Wright - BT300 W8 1788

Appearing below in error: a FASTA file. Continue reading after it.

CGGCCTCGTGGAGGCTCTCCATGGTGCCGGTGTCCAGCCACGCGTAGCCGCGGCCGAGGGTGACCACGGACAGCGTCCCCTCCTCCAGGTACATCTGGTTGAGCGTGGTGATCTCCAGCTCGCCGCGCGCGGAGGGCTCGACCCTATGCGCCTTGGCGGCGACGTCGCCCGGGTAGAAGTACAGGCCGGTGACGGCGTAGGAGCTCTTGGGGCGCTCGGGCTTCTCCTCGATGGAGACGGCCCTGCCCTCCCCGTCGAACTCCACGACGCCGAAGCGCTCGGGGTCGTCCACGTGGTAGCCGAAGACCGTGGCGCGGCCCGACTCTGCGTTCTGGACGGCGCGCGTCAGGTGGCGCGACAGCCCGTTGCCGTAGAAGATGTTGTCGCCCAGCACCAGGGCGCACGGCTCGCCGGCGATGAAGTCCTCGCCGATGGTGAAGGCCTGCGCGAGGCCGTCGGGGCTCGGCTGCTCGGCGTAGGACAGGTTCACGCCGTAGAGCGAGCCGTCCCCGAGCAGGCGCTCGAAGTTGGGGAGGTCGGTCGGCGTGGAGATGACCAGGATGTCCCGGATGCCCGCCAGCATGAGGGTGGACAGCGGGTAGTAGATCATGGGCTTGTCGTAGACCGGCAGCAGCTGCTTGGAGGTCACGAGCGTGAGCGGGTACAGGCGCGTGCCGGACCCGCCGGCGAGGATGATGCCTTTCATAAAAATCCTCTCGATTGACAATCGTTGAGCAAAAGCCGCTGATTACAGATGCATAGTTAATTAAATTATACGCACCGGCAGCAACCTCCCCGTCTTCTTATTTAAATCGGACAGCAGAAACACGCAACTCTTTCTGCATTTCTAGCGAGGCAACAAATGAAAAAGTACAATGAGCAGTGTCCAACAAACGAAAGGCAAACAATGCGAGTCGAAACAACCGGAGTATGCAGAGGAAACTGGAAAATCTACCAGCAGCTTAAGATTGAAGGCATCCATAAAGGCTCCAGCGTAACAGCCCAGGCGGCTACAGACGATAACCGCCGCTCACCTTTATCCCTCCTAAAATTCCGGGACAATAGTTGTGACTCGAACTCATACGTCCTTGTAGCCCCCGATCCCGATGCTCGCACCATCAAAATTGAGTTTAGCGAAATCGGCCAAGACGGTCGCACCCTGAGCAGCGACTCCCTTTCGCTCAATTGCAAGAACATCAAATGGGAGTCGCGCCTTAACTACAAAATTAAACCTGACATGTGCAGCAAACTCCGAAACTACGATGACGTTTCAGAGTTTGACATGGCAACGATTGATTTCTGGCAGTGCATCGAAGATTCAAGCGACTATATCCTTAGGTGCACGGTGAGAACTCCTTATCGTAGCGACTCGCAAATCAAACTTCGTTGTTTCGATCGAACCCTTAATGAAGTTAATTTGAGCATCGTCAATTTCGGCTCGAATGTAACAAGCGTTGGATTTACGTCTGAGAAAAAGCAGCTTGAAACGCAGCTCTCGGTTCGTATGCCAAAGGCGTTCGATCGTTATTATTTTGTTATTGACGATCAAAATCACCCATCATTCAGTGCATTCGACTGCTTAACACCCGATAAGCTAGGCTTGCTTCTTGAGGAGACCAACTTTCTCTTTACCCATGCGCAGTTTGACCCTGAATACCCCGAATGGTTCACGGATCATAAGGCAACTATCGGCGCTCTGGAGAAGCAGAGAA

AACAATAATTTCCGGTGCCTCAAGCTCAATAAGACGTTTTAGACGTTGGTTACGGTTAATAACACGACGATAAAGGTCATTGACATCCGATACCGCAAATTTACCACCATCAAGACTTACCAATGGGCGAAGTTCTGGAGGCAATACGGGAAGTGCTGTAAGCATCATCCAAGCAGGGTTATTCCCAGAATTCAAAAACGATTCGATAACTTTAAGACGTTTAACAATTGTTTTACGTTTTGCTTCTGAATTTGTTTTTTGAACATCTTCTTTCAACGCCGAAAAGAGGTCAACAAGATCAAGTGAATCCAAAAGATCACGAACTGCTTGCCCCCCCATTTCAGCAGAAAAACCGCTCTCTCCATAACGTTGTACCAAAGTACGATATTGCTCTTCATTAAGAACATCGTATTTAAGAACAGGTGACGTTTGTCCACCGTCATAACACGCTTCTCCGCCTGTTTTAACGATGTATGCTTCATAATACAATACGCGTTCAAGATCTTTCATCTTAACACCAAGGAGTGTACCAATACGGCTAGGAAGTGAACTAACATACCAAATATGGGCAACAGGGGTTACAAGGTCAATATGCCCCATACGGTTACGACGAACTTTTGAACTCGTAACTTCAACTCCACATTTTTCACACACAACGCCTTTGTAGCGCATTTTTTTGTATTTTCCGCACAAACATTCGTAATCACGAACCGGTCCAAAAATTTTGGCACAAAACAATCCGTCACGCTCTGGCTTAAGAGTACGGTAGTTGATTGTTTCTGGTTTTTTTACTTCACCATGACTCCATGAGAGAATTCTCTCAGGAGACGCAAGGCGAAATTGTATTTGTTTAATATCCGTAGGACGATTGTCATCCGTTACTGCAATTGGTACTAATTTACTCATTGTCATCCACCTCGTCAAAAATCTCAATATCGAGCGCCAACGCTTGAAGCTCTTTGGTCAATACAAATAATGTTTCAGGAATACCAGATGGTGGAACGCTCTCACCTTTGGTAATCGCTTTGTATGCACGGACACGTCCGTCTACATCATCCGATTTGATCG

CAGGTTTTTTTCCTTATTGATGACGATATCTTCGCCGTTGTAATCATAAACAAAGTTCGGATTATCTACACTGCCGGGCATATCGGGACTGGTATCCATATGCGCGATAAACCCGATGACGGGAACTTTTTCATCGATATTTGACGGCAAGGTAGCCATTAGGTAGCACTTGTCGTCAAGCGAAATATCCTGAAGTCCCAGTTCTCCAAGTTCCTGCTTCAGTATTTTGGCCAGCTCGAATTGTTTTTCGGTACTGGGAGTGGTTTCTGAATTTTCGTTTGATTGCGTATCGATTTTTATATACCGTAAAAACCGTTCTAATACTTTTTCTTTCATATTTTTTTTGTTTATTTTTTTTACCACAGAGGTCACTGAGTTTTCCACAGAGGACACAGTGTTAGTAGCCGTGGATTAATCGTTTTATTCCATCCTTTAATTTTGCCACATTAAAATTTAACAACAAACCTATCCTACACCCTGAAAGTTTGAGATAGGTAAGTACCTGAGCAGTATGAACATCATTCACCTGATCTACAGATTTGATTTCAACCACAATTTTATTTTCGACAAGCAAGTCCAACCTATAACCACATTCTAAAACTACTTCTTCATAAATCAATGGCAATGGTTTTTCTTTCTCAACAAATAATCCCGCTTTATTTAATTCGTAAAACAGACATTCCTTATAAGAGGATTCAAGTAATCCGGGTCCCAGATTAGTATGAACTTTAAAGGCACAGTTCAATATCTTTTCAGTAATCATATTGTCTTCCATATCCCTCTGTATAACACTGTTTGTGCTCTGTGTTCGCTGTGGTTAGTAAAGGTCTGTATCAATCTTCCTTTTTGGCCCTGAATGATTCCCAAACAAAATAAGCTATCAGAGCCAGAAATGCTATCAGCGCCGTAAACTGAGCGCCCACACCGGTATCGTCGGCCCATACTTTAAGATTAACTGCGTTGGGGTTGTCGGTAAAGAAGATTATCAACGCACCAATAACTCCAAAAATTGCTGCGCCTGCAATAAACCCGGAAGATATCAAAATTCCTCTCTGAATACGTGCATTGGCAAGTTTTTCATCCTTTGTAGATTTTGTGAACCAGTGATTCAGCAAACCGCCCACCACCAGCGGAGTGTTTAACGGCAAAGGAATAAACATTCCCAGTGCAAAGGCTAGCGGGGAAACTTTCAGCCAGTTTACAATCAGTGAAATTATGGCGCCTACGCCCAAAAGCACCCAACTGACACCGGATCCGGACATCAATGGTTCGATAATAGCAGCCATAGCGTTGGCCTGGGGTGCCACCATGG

LORD and SAVIOUR JESUS CHRIST. 17 the full time of her pregnancy, (he was delivered of her heavenly fon. Some have fuppofed, that, as (he had conceived by the mighty power of God, (he brought forth her fon without pain, or common affiflance. The {table in which our great Redeemer was born, is faid to be a cave cut out of a rock ; and it is not unlikely that he was born in the night. In this fituation the holy Virgin, having brought forth her fon, wrapped the infant in fwaddling clothes, and, having no better accommodations, laid him in a manger. What an amazing inflance of condefcen- fiotï was this ! The Son of the Eternal God ! the Heir of all things ! the Dar- ling of the fkies ! who was worfhipped by angels, and held in veneration equal with heaven's Great Supreme ; to become man; to take human nature upon him in it's moft helplefs and feeble elate ; to lay afide his Harry crown, and all the glories of his heavenly .dignity, and become a flicking child ! One would have thought, that when the Great King of the uni- verfe condefcended to become man, and appear in this world, that he would have been received by the inhabitants of the earth with tokens of the higheft regard; and that every thing great and good, every thing grand and noble, would have been prepared to honour and accommodate the Mighty Prince. It might have been par- ticularly expeáed, that the nation which he chofe for his refidence, that people whom he condefcended to make his coun- trymen, would have received him with the higheft acclamations, and warmers tokens ofhonour and refpecl. But how contrary to this were the councils of heaven ! how oppofite to this, the appearance of our great Redeemer ! When great princes are born, the city of their birth rings with ac- clamations, and the illuminated night Clines like the day. But when our exalted Redeemer was born, all was filent, all was ßi11. Not the poor peafant, who firfl draws breath in the homely cottage, -steals into the world lefs unobferved, than No. z. did the Son of God. He, in all proba- bility, was born in the night, perhaps with- out light, or by the glimmering of a winking taper. When great princes are born, they are wrapped in fine linen, and adorned with mantles of purple fringed with gold ; the floors of their apartments are decorated with fplendid carpets, the windows are adorned with noble hangings, and they lie on a bed of (late, which fhines with crimfon and with gold. But our great Redeemer, the Saviour of mankind, the greaten Prince that ever was born into the world, received no honour, no tokens of refped ; was received with no demon- ftrations of joy; had no fplendid apart- ment, no rich decorations ; but was brought forth in a {table, without any per- fon to put on the poor habit prepared for him, but his virgin mother, who her - felf wrapped him in fwaddling clothes, and laid him in a manger: but though our glorious Redeemer was received, by the inhabitants of the earth, with no tokens of refpefl, or demonftrations of joy ; though he was brought forth in the in- commodious limits of a fiable, and his companions were the beans of the field ; he was not neglected nor difregarded by the bright natives of the heavenly world. A fquadron of (hining cherubs was dif- patched from the eternal throne, to pro- claim the great event, to congratulatethe wondering world on their great Deli- . verer's birth, and proclaim the approach of the exalted Prince of peace. But this report was to be made ; not to the great Sanhedrim ; not to the learned doctors of the law ; not to the chief priefts and elders: but to a company of poor fhepherds, who were watching their flocks by night, in the fields of Bethlehem. The rays of heavenly glory which attended this (pining train, breaking through the darknefs of night, alarmed and terrified the artlefs fwains. But one of the angels called to them from on high: Fear not, for be- hold, I bring you good tidings of great joy, which 'hall be unto all people ; for E unto